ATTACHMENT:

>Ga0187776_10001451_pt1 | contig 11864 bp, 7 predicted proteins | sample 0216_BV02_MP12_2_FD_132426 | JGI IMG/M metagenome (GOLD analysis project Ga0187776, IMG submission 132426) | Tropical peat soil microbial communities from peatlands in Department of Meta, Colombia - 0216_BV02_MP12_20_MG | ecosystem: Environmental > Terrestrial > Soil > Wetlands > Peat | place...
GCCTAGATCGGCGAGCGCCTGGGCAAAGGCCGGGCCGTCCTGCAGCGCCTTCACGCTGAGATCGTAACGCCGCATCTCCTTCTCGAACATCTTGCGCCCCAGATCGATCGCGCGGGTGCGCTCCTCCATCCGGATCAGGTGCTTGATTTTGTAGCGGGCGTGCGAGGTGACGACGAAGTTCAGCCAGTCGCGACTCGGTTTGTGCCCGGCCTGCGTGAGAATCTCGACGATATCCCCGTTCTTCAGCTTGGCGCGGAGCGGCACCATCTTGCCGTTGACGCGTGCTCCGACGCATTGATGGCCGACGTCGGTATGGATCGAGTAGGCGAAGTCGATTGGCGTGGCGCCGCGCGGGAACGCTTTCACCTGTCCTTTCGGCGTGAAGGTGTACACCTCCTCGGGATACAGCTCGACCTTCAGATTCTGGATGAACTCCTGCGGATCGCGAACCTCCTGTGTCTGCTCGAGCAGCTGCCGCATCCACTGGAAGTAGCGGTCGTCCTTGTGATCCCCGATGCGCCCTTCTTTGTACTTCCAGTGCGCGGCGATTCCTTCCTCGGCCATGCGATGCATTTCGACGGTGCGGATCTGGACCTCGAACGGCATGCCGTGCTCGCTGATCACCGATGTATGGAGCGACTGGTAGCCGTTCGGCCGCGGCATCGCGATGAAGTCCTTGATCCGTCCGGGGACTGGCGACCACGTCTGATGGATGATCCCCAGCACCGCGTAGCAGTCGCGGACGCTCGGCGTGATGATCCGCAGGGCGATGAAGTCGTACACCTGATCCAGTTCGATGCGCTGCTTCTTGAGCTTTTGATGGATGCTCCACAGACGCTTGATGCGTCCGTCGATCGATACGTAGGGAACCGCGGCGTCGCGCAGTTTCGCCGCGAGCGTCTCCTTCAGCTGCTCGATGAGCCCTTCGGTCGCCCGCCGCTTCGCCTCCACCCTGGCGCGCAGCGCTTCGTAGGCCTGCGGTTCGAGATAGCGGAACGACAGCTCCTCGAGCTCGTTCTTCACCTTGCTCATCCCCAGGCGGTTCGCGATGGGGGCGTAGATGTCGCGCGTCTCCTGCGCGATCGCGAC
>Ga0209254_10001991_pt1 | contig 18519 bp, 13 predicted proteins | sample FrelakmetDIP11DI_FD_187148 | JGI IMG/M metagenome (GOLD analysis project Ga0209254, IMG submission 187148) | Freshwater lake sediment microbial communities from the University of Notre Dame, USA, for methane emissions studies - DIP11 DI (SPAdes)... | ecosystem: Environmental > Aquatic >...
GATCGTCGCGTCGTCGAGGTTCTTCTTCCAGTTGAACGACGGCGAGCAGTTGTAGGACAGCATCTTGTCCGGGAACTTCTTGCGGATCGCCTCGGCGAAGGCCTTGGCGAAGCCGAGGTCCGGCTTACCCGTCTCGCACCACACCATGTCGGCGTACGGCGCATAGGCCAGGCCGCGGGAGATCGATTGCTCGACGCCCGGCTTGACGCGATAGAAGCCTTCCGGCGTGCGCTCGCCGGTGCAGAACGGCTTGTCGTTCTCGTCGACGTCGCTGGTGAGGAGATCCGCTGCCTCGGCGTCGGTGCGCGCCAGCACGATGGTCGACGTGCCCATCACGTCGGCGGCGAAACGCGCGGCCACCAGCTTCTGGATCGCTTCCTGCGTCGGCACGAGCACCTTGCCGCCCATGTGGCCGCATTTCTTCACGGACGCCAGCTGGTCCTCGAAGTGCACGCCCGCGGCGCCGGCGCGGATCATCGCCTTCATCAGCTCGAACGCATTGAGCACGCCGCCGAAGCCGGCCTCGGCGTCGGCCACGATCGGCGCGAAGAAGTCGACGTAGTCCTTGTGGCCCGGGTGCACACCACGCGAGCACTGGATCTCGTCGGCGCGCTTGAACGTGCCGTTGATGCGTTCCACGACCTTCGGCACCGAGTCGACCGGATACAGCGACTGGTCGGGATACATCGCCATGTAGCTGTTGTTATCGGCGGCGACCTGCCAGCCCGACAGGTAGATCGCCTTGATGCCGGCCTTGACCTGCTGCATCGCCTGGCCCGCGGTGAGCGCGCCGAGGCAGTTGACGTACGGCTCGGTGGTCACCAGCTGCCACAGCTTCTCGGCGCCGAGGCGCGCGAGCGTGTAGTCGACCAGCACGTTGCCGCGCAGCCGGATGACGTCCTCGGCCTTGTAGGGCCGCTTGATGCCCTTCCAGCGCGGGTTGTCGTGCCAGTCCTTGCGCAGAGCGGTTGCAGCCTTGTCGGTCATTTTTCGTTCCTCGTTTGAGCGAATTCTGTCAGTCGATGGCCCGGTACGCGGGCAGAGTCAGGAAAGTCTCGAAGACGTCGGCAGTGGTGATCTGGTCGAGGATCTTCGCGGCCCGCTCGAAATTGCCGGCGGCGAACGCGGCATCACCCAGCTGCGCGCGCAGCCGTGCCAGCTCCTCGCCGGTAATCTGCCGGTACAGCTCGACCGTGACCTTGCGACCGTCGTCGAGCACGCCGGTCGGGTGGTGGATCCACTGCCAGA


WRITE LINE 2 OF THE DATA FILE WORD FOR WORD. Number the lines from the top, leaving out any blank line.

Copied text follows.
GCCTAGATCGGCGAGCGCCTGGGCAAAGGCCGGGCCGTCCTGCAGCGCCTTCACGCTGAGATCGTAACGCCGCATCTCCTTCTCGAACATCTTGCGCCCCAGATCGATCGCGCGGGTGCGCTCCTCCATCCGGATCAGGTGCTTGATTTTGTAGCGGGCGTGCGAGGTGACGACGAAGTTCAGCCAGTCGCGACTCGGTTTGTGCCCGGCCTGCGTGAGAATCTCGACGATATCCCCGTTCTTCAGCTTGGCGCGGAGCGGCACCATCTTGCCGTTGACGCGTGCTCCGACGCATTGATGGCCGACGTCGGTATGGATCGAGTAGGCGAAGTCGATTGGCGTGGCGCCGCGCGGGAACGCTTTCACCTGTCCTTTCGGCGTGAAGGTGTACACCTCCTCGGGATACAGCTCGACCTTCAGATTCTGGATGAACTCCTGCGGATCGCGAACCTCCTGTGTCTGCTCGAGCAGCTGCCGCATCCACTGGAAGTAGCGGTCGTCCTTGTGATCCCCGATGCGCCCTTCTTTGTACTTCCAGTGCGCGGCGATTCCTTCCTCGGCCATGCGATGCATTTCGACGGTGCGGATCTGGACCTCGAACGGCATGCCGTGCTCGCTGATCACCGATGTATGGAGCGACTGGTAGCCGTTCGGCCGCGGCATCGCGATGAAGTCCTTGATCCGTCCGGGGACTGGCGACCACGTCTGATGGATGATCCCCAGCACCGCGTAGCAGTCGCGGACGCTCGGCGTGATGATCCGCAGGGCGATGAAGTCGTACACCTGATCCAGTTCGATGCGCTGCTTCTTGAGCTTTTGATGGATGCTCCACAGACGCTTGATGCGTCCGTCGATCGATACGTAGGGAACCGCGGCGTCGCGCAGTTTCGCCGCGAGCGTCTCCTTCAGCTGCTCGATGAGCCCTTCGGTCGCCCGCCGCTTCGCCTCCACCCTGGCGCGCAGCGCTTCGTAGGCCTGCGGTTCGAGATAGCGGAACGACAGCTCCTCGAGCTCGTTCTTCACCTTGCTCATCCCCAGGCGGTTCGCGATGGGGGCGTAGATGTCGCGCGTCTCCTGCGCGATCGCGAC